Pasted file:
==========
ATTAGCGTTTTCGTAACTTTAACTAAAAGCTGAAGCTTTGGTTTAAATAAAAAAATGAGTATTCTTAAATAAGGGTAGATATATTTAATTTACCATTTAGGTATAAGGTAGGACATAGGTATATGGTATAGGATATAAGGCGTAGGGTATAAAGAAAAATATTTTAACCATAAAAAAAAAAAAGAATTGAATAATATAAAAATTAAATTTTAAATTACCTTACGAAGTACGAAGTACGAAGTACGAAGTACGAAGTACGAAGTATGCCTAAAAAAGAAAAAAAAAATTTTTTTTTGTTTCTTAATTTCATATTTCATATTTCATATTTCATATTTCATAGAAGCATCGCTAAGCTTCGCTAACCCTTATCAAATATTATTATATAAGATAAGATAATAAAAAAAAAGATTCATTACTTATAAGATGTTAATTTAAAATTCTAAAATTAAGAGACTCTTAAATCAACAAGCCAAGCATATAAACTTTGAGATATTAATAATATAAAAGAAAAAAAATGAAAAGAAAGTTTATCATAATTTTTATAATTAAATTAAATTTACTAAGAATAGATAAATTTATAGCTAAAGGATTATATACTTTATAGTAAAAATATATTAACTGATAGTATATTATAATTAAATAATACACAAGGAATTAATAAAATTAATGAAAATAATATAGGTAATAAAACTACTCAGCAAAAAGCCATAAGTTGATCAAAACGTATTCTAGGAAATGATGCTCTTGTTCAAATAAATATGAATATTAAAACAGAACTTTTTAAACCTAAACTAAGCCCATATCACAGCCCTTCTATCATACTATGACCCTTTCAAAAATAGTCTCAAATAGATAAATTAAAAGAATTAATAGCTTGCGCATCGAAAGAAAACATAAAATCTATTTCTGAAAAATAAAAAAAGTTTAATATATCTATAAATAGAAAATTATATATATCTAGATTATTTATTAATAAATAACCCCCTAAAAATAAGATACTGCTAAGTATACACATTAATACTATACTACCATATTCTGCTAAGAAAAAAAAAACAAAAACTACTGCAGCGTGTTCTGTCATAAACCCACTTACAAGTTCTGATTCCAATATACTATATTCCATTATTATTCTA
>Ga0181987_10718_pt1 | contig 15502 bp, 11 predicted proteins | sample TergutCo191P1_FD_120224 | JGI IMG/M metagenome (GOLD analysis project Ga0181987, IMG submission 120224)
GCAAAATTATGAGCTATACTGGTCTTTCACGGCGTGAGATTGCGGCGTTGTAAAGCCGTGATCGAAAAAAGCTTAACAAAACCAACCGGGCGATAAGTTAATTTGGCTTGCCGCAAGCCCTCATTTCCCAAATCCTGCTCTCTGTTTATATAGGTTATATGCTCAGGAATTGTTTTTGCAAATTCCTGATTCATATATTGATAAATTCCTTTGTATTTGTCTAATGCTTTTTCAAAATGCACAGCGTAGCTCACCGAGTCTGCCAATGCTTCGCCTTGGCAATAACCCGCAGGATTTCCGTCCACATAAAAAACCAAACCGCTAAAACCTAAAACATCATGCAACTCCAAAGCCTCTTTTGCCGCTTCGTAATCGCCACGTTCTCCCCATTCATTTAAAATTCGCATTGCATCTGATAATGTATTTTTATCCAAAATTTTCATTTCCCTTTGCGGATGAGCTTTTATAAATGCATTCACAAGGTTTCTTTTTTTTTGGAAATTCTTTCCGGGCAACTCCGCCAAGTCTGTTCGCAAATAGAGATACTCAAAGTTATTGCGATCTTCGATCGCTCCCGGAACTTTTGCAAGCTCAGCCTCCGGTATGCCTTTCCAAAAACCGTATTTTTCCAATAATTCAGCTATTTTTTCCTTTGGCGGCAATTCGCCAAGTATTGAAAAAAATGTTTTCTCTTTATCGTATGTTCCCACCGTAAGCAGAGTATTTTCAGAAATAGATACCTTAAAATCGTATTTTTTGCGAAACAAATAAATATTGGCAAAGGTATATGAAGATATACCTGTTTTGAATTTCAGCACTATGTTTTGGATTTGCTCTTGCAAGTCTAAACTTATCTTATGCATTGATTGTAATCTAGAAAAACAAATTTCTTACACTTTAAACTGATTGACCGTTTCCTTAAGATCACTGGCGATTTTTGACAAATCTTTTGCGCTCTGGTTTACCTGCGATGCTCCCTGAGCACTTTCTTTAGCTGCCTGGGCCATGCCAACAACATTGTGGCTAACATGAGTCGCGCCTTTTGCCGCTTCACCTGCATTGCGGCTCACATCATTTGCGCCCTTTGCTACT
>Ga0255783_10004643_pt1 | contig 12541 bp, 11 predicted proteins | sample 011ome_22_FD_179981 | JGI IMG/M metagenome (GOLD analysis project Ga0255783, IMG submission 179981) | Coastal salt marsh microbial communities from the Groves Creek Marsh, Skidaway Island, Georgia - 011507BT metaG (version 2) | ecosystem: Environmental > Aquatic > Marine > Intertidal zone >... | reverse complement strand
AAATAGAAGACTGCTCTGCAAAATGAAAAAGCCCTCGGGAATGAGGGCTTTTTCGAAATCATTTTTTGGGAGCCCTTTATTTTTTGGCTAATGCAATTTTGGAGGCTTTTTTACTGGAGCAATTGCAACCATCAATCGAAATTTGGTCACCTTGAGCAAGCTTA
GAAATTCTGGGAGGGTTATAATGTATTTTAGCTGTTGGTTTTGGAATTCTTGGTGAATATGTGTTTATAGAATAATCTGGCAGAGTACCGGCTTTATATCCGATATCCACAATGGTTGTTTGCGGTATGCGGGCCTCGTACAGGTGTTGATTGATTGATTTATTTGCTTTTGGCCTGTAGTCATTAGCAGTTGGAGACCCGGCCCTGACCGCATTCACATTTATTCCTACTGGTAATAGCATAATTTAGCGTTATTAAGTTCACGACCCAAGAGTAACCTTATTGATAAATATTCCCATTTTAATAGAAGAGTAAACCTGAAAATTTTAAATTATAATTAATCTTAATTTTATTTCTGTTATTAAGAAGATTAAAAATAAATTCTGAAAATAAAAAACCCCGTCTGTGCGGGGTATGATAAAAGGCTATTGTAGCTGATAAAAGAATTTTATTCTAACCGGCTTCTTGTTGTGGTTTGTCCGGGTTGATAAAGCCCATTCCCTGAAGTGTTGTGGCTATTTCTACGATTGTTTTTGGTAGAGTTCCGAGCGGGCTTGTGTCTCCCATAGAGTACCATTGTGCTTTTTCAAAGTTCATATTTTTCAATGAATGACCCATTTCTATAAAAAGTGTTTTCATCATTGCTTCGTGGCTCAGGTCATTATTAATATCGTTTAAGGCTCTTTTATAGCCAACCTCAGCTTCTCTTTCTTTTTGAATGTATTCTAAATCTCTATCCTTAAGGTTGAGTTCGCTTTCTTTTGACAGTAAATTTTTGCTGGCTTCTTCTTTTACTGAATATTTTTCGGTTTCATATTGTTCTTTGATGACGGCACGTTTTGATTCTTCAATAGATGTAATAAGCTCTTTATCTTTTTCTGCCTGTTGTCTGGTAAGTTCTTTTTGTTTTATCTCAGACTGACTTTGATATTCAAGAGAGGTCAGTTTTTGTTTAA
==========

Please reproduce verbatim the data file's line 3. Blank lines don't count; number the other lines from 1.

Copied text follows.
GCAAAATTATGAGCTATACTGGTCTTTCACGGCGTGAGATTGCGGCGTTGTAAAGCCGTGATCGAAAAAAGCTTAACAAAACCAACCGGGCGATAAGTTAATTTGGCTTGCCGCAAGCCCTCATTTCCCAAATCCTGCTCTCTGTTTATATAGGTTATATGCTCAGGAATTGTTTTTGCAAATTCCTGATTCATATATTGATAAATTCCTTTGTATTTGTCTAATGCTTTTTCAAAATGCACAGCGTAGCTCACCGAGTCTGCCAATGCTTCGCCTTGGCAATAACCCGCAGGATTTCCGTCCACATAAAAAACCAAACCGCTAAAACCTAAAACATCATGCAACTCCAAAGCCTCTTTTGCCGCTTCGTAATCGCCACGTTCTCCCCATTCATTTAAAATTCGCATTGCATCTGATAATGTATTTTTATCCAAAATTTTCATTTCCCTTTGCGGATGAGCTTTTATAAATGCATTCACAAGGTTTCTTTTTTTTTGGAAATTCTTTCCGGGCAACTCCGCCAAGTCTGTTCGCAAATAGAGATACTCAAAGTTATTGCGATCTTCGATCGCTCCCGGAACTTTTGCAAGCTCAGCCTCCGGTATGCCTTTCCAAAAACCGTATTTTTCCAATAATTCAGCTATTTTTTCCTTTGGCGGCAATTCGCCAAGTATTGAAAAAAATGTTTTCTCTTTATCGTATGTTCCCACCGTAAGCAGAGTATTTTCAGAAATAGATACCTTAAAATCGTATTTTTTGCGAAACAAATAAATATTGGCAAAGGTATATGAAGATATACCTGTTTTGAATTTCAGCACTATGTTTTGGATTTGCTCTTGCAAGTCTAAACTTATCTTATGCATTGATTGTAATCTAGAAAAACAAATTTCTTACACTTTAAACTGATTGACCGTTTCCTTAAGATCACTGGCGATTTTTGACAAATCTTTTGCGCTCTGGTTTACCTGCGATGCTCCCTGAGCACTTTCTTTAGCTGCCTGGGCCATGCCAACAACATTGTGGCTAACATGAGTCGCGCCTTTTGCCGCTTCACCTGCATTGCGGCTCACATCATTTGCGCCCTTTGCTACT